“This doesn’t look like our regular path into the woods.”

“Same path, Stanley, only a couple got married down in the Farm so they put up these lanterns for the people camping in the woods.”

“What happens when you get married?”

“Well, you usually live together.”

“Are we married?”

“No, Stan, we’re not married. You also love each other.”

“So aren’t we married?”

“No Stan, we’re not married. Sometimes you argue.”

“We sure do that. So aren’t we married?”

“No, Stan, we’re not married. And then you love each other again.”

“So aren’t we—”

“Stanley, we’re not married. You also usually eat together.”

“Well then, of course we’re married. I never let you eat alone.”

“Stanley, we’re not married!”

“How come?”

“For one thing, Stanley, you’re too old for me.”


“Some big animal is still eating up our flowers and I don’t see you doing anything about that.”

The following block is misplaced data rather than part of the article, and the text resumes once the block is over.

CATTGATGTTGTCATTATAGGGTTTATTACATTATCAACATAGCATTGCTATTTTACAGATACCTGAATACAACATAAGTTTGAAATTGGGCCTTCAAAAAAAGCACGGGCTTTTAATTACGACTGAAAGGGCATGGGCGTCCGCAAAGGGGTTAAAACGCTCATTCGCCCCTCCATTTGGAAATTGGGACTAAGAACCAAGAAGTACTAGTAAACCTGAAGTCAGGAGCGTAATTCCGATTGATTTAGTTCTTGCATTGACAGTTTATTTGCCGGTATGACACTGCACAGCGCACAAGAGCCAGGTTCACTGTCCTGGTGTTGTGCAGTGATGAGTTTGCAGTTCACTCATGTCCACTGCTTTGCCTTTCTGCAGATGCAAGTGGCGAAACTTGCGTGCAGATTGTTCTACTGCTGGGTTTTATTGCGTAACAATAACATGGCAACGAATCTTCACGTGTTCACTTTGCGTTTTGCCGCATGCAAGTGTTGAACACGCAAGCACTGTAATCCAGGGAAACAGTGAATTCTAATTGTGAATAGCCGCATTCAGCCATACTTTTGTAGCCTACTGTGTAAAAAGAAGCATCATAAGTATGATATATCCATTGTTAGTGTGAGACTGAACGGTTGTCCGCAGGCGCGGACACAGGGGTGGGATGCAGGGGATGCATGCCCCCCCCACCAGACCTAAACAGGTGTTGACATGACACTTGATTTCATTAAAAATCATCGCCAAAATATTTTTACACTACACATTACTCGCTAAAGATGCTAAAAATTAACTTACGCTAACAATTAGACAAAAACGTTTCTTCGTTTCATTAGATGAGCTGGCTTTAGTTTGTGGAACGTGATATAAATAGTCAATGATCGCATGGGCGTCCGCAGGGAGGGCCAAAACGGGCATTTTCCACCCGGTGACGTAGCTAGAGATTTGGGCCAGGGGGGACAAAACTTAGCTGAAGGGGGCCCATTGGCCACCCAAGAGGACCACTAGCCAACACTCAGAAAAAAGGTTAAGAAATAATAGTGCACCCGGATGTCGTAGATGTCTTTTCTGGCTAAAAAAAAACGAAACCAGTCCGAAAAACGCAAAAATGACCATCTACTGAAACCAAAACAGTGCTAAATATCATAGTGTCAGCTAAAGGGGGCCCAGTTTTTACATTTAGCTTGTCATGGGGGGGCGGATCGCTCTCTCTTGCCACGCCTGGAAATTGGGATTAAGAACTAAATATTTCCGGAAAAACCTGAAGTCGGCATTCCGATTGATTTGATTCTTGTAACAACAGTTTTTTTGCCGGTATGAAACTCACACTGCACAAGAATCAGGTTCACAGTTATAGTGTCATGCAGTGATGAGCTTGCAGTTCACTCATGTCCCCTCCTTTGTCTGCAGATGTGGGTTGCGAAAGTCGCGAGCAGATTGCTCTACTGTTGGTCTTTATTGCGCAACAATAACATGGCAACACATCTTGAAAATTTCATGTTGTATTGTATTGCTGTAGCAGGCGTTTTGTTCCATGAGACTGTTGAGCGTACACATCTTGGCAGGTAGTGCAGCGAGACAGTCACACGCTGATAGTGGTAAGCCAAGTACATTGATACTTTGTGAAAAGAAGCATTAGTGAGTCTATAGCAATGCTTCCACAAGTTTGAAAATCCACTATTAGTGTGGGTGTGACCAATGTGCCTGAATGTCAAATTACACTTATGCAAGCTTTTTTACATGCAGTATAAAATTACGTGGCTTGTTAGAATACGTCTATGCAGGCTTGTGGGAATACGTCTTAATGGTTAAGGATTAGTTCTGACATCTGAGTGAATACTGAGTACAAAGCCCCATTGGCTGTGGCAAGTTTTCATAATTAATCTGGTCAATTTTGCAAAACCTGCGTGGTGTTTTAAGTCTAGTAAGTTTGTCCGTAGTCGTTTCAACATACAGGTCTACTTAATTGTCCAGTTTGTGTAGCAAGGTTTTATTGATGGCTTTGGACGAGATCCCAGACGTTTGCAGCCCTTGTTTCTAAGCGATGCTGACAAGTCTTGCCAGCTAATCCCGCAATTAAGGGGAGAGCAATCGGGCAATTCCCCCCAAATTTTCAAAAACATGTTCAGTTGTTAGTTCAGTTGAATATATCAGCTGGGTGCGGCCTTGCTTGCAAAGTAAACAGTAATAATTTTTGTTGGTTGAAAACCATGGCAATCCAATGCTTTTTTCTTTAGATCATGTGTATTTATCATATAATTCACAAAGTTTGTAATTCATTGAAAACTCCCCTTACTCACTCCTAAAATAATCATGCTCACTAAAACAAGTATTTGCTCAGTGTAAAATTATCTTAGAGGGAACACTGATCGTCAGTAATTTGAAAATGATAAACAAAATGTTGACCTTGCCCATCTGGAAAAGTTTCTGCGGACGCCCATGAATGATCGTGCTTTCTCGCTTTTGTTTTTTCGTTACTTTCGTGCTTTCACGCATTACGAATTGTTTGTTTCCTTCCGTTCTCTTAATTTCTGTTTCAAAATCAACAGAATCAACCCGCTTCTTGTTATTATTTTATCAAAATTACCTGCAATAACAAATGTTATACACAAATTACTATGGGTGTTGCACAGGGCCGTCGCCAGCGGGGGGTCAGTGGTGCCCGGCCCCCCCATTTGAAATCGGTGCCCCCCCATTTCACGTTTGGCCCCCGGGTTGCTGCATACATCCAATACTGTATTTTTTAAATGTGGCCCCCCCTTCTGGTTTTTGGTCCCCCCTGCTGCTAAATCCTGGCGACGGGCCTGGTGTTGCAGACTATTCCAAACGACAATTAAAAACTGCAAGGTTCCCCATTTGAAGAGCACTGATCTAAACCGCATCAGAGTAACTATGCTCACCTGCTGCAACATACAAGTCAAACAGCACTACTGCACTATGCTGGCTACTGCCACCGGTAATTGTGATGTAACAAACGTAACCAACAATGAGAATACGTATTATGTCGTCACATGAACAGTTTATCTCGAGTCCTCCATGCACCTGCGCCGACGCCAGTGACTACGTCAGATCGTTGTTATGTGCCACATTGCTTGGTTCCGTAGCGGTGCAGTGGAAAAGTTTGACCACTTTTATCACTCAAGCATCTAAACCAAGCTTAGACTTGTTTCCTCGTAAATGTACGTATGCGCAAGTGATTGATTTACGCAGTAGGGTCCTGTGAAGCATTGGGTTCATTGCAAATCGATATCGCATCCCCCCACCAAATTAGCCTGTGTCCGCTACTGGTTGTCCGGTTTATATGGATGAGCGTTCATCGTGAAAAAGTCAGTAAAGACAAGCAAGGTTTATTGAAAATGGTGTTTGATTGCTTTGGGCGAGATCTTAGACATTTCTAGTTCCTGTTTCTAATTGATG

“Maybe it’s a caterpillar, and with my cataracts I can’t see caterpillars.”

“Stanley, see where the ferns are leveled over there? Obviously some big animal did that, not a caterpillar. It practically made a path with the sign This Way to Day Lilies.”

“So you won’t marry me?”

“Stanley, you’re no good for anything anymore: can’t guard the house, can’t hear knocking on the door.”


“That’s the trouble with you old guys, you’re always thinking there’s a much younger woman ready to marry you and take care of you. Not to mention, Stanley, that you’re a dog.”

“Is that a reason not to get married?”